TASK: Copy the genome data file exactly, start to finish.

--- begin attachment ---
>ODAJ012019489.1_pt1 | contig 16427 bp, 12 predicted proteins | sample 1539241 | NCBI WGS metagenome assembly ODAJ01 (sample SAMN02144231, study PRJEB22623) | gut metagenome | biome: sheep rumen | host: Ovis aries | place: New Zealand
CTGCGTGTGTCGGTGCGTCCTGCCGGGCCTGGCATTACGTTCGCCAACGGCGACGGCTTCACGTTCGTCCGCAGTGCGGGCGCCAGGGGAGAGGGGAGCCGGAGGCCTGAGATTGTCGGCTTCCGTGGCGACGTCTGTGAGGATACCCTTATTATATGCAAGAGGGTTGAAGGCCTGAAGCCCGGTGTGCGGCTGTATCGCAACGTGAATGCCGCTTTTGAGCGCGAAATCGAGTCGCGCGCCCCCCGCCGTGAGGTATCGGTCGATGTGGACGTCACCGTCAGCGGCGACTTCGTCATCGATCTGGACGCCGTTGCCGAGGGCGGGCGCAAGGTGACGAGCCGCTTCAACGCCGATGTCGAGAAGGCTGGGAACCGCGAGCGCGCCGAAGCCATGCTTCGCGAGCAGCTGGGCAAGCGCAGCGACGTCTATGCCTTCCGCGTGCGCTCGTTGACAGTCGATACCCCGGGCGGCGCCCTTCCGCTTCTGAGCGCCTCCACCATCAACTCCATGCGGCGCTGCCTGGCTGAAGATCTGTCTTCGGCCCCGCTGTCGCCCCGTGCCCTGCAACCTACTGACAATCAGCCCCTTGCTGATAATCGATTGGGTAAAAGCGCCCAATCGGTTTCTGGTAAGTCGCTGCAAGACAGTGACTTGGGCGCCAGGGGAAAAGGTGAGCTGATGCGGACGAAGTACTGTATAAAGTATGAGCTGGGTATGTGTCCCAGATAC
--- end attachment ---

>ODAJ012019489.1_pt1 | contig 16427 bp, 12 predicted proteins | sample 1539241 | NCBI WGS metagenome assembly ODAJ01 (sample SAMN02144231, study PRJEB22623) | gut metagenome | biome: sheep rumen | host: Ovis aries | place: New Zealand
CTGCGTGTGTCGGTGCGTCCTGCCGGGCCTGGCATTACGTTCGCCAACGGCGACGGCTTCACGTTCGTCCGCAGTGCGGGCGCCAGGGGAGAGGGGAGCCGGAGGCCTGAGATTGTCGGCTTCCGTGGCGACGTCTGTGAGGATACCCTTATTATATGCAAGAGGGTTGAAGGCCTGAAGCCCGGTGTGCGGCTGTATCGCAACGTGAATGCCGCTTTTGAGCGCGAAATCGAGTCGCGCGCCCCCCGCCGTGAGGTATCGGTCGATGTGGACGTCACCGTCAGCGGCGACTTCGTCATCGATCTGGACGCCGTTGCCGAGGGCGGGCGCAAGGTGACGAGCCGCTTCAACGCCGATGTCGAGAAGGCTGGGAACCGCGAGCGCGCCGAAGCCATGCTTCGCGAGCAGCTGGGCAAGCGCAGCGACGTCTATGCCTTCCGCGTGCGCTCGTTGACAGTCGATACCCCGGGCGGCGCCCTTCCGCTTCTGAGCGCCTCCACCATCAACTCCATGCGGCGCTGCCTGGCTGAAGATCTGTCTTCGGCCCCGCTGTCGCCCCGTGCCCTGCAACCTACTGACAATCAGCCCCTTGCTGATAATCGATTGGGTAAAAGCGCCCAATCGGTTTCTGGTAAGTCGCTGCAAGACAGTGACTTGGGCGCCAGGGGAAAAGGTGAGCTGATGCGGACGAAGTACTGTATAAAGTATGAGCTGGGTATGTGTCCCAGATAC